Genetic Structure and Morphometric Variation among Fragmented Michigan Wild Rice Populations

Sara N. Diller, A. Scott McNaught, Bradley J. Swanson, Joanne M. Dannenhoffer, Stephanie Ogren

Research output: Contribution to journalArticlepeer-review

Abstract

Wild rice (Zizania spp.) has ecological and cultural importance in the Great Lakes region, but has been declining due to habitat loss and fragmentation. We investigated the potential impact of bed area and isolation by distance on genetic structure, reproductive effort, and morphometrics in populations of two wild rice species (Z. palustris and Z. aquatica) in Michigan. Leaves were analyzed with Amplified Fragment Length Polymorphisms (AFLPs) and stem height, leaf length, panicle length, and number of male and female flowers were recorded. Despite finding multiple genetic clusters in each species, we found no geographic pattern to the clusters or any isolation by distance. Correlations revealed no associations between bed area and AFLP band diversity, nor bed area and morphometric traits. The number of female flowers was positively correlated with AFLP band diversity, demonstrating a possible impact of genetic diversity on reproductive effort. The results of this study suggest that habitat loss is not yet affecting the genetic diversity of wild rice in Michigan, possibly because of long distance dispersal vectors facilitating gene flow. Nevertheless, the ongoing decline of populations shows their need for protection and restoration, such as through more seeding efforts.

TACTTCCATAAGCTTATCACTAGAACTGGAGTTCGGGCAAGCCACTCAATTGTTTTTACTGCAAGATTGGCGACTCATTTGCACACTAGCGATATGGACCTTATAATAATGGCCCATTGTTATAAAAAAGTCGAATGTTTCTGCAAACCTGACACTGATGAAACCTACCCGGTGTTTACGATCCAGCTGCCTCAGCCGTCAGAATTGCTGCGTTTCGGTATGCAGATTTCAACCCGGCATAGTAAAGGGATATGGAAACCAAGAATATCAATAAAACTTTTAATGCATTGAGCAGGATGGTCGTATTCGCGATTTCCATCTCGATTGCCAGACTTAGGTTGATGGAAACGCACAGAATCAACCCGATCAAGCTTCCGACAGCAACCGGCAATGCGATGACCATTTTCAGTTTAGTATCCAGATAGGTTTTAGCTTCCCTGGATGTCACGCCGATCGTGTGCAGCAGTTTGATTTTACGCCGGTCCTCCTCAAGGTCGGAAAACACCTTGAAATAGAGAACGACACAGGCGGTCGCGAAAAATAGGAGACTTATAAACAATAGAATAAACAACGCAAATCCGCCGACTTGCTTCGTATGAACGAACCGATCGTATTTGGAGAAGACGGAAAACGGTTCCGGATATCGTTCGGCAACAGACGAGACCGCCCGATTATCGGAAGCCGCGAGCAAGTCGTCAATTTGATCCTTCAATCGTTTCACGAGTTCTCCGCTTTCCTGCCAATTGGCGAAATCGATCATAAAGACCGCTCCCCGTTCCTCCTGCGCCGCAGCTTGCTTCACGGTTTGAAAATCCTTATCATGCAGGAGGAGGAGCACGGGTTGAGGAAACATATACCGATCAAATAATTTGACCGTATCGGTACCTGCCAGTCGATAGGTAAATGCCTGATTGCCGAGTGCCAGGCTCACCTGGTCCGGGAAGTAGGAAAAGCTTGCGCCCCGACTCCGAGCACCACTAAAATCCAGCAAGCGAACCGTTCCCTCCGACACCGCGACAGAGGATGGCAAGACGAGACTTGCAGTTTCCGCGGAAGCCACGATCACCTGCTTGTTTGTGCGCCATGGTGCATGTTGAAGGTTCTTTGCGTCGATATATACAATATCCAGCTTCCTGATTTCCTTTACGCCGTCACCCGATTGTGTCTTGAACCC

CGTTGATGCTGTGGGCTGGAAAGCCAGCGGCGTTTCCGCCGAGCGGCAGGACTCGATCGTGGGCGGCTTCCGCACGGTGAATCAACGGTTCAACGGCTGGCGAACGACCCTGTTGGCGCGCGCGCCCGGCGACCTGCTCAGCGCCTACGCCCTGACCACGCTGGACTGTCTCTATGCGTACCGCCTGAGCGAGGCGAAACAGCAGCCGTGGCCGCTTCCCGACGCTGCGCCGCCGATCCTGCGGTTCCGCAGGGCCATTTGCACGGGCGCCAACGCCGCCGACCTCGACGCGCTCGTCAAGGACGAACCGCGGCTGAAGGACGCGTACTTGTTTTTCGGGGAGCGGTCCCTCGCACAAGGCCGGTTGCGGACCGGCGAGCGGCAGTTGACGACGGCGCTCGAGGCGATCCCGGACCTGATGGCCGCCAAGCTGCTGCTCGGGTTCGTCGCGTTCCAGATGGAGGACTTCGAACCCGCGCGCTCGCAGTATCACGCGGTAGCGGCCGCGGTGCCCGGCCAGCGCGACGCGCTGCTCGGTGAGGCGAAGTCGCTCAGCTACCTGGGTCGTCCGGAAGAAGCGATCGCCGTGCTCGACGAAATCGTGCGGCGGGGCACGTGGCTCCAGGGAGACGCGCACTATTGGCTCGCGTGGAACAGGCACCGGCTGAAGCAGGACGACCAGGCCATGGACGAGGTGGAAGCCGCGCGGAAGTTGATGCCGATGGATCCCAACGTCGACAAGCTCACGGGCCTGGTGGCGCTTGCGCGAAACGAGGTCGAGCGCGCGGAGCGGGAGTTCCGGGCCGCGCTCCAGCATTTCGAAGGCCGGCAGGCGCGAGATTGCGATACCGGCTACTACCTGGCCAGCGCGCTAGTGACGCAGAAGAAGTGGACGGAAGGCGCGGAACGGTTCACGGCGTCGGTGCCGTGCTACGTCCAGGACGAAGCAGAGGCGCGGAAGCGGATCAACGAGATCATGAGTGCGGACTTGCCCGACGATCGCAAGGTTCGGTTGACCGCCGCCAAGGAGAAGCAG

Original languageEnglish
Pages (from-to)793-805
JournalWetlands
Volume38
StatePublished - Aug 1 2018

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